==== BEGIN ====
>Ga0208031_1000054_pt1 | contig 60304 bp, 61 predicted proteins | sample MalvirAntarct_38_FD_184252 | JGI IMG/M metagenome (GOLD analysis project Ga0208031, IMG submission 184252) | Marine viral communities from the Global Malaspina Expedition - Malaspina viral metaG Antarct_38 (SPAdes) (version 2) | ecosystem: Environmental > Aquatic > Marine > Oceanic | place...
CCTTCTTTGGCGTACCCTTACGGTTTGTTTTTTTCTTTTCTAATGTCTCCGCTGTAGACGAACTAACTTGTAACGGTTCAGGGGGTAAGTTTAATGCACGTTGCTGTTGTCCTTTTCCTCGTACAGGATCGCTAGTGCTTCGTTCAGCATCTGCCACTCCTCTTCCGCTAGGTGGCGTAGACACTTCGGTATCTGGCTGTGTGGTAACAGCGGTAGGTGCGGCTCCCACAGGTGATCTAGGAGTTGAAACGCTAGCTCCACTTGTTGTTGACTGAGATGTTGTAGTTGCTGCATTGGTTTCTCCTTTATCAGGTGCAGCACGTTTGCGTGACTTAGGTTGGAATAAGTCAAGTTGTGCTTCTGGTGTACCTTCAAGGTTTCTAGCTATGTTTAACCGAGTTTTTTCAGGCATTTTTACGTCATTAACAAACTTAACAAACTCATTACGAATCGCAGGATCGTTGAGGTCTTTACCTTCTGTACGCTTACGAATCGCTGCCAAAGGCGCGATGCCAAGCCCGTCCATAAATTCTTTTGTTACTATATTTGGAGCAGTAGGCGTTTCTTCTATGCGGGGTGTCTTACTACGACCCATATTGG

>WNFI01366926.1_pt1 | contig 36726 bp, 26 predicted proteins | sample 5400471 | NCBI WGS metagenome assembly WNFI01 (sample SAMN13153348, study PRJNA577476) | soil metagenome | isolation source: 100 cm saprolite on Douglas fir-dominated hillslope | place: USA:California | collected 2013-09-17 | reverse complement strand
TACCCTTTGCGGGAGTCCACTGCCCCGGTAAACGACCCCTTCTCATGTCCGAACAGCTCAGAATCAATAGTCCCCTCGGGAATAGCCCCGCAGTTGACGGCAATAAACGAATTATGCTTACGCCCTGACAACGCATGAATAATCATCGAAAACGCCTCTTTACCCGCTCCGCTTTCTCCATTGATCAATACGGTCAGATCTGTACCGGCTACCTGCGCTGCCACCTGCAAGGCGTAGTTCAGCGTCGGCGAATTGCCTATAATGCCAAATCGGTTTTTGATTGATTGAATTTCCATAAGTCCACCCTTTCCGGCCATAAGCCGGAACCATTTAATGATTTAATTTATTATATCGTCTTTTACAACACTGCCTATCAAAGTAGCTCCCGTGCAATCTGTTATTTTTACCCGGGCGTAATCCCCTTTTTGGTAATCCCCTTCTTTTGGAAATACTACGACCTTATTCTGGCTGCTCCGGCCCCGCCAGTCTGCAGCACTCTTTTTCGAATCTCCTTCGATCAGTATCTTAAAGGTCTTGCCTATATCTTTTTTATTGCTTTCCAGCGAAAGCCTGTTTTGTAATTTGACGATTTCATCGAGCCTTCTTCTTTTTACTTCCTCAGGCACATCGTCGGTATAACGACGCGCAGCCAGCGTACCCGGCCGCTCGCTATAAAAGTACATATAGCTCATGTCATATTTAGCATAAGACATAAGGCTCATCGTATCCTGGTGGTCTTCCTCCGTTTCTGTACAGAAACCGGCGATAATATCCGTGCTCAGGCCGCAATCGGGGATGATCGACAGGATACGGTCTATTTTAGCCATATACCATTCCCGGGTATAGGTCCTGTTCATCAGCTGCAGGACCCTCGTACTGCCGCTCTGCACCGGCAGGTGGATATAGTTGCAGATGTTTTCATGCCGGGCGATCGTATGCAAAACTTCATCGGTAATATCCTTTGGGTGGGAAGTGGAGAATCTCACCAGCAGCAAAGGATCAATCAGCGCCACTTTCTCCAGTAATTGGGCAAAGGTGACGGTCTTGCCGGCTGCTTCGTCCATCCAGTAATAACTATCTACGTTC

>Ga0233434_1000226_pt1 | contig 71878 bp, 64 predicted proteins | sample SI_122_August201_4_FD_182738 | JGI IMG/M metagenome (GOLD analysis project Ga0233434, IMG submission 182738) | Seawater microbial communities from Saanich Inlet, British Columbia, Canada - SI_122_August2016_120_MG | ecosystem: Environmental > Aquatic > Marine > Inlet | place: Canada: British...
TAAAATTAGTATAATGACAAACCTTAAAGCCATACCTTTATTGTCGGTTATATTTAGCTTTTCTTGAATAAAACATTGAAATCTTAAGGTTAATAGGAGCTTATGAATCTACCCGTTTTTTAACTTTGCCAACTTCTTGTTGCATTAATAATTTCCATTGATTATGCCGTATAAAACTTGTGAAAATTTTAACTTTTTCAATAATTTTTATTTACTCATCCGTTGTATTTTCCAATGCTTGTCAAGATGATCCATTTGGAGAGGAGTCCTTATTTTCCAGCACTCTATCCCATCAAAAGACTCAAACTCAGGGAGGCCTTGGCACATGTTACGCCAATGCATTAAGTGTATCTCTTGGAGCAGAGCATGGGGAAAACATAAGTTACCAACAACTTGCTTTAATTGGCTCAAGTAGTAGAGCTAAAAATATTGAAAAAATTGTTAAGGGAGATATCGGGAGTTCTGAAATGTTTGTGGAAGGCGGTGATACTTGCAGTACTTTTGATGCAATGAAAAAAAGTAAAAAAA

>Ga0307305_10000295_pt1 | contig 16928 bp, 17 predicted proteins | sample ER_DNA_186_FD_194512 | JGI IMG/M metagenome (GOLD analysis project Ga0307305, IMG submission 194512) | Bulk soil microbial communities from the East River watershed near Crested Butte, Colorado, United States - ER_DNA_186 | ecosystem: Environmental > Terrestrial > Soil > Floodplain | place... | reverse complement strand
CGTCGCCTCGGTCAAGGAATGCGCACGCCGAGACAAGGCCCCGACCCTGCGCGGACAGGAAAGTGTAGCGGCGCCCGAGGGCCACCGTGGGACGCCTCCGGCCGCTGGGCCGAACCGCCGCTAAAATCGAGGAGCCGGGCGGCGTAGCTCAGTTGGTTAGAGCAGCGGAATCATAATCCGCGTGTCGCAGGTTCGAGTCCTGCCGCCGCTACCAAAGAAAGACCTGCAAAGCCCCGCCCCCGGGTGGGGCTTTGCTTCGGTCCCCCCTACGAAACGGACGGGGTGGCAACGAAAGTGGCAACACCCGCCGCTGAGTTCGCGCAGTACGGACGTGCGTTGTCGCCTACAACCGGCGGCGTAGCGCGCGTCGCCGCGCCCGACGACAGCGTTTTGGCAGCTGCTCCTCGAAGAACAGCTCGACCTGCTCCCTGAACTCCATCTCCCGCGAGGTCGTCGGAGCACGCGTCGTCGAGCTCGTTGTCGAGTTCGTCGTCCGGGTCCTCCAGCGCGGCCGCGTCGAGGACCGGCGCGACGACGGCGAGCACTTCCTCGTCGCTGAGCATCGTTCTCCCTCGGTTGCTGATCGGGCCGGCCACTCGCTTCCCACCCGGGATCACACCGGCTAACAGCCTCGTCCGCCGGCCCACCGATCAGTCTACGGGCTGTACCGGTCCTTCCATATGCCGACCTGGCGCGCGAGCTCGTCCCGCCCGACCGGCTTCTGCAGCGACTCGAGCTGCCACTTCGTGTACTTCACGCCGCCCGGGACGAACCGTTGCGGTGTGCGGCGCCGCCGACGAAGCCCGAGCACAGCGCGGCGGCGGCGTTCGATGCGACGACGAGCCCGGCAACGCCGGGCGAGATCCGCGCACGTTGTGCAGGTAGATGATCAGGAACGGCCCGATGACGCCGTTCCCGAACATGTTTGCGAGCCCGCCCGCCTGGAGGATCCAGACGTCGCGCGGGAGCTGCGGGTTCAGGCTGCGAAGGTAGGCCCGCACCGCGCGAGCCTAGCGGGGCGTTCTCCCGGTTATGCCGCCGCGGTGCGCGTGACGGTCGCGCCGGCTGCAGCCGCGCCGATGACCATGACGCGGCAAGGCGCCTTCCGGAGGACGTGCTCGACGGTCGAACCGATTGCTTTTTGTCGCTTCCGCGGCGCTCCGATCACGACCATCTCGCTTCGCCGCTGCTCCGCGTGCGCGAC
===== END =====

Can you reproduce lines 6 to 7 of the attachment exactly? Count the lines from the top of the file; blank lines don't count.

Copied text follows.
TAAAATTAGTATAATGACAAACCTTAAAGCCATACCTTTATTGTCGGTTATATTTAGCTTTTCTTGAATAAAACATTGAAATCTTAAGGTTAATAGGAGCTTATGAATCTACCCGTTTTTTAACTTTGCCAACTTCTTGTTGCATTAATAATTTCCATTGATTATGCCGTATAAAACTTGTGAAAATTTTAACTTTTTCAATAATTTTTATTTACTCATCCGTTGTATTTTCCAATGCTTGTCAAGATGATCCATTTGGAGAGGAGTCCTTATTTTCCAGCACTCTATCCCATCAAAAGACTCAAACTCAGGGAGGCCTTGGCACATGTTACGCCAATGCATTAAGTGTATCTCTTGGAGCAGAGCATGGGGAAAACATAAGTTACCAACAACTTGCTTTAATTGGCTCAAGTAGTAGAGCTAAAAATATTGAAAAAATTGTTAAGGGAGATATCGGGAGTTCTGAAATGTTTGTGGAAGGCGGTGATACTTGCAGTACTTTTGATGCAATGAAAAAAAGTAAAAAAA

>Ga0307305_10000295_pt1 | contig 16928 bp, 17 predicted proteins | sample ER_DNA_186_FD_194512 | JGI IMG/M metagenome (GOLD analysis project Ga0307305, IMG submission 194512) | Bulk soil microbial communities from the East River watershed near Crested Butte, Colorado, United States - ER_DNA_186 | ecosystem: Environmental > Terrestrial > Soil > Floodplain | place... | reverse complement strand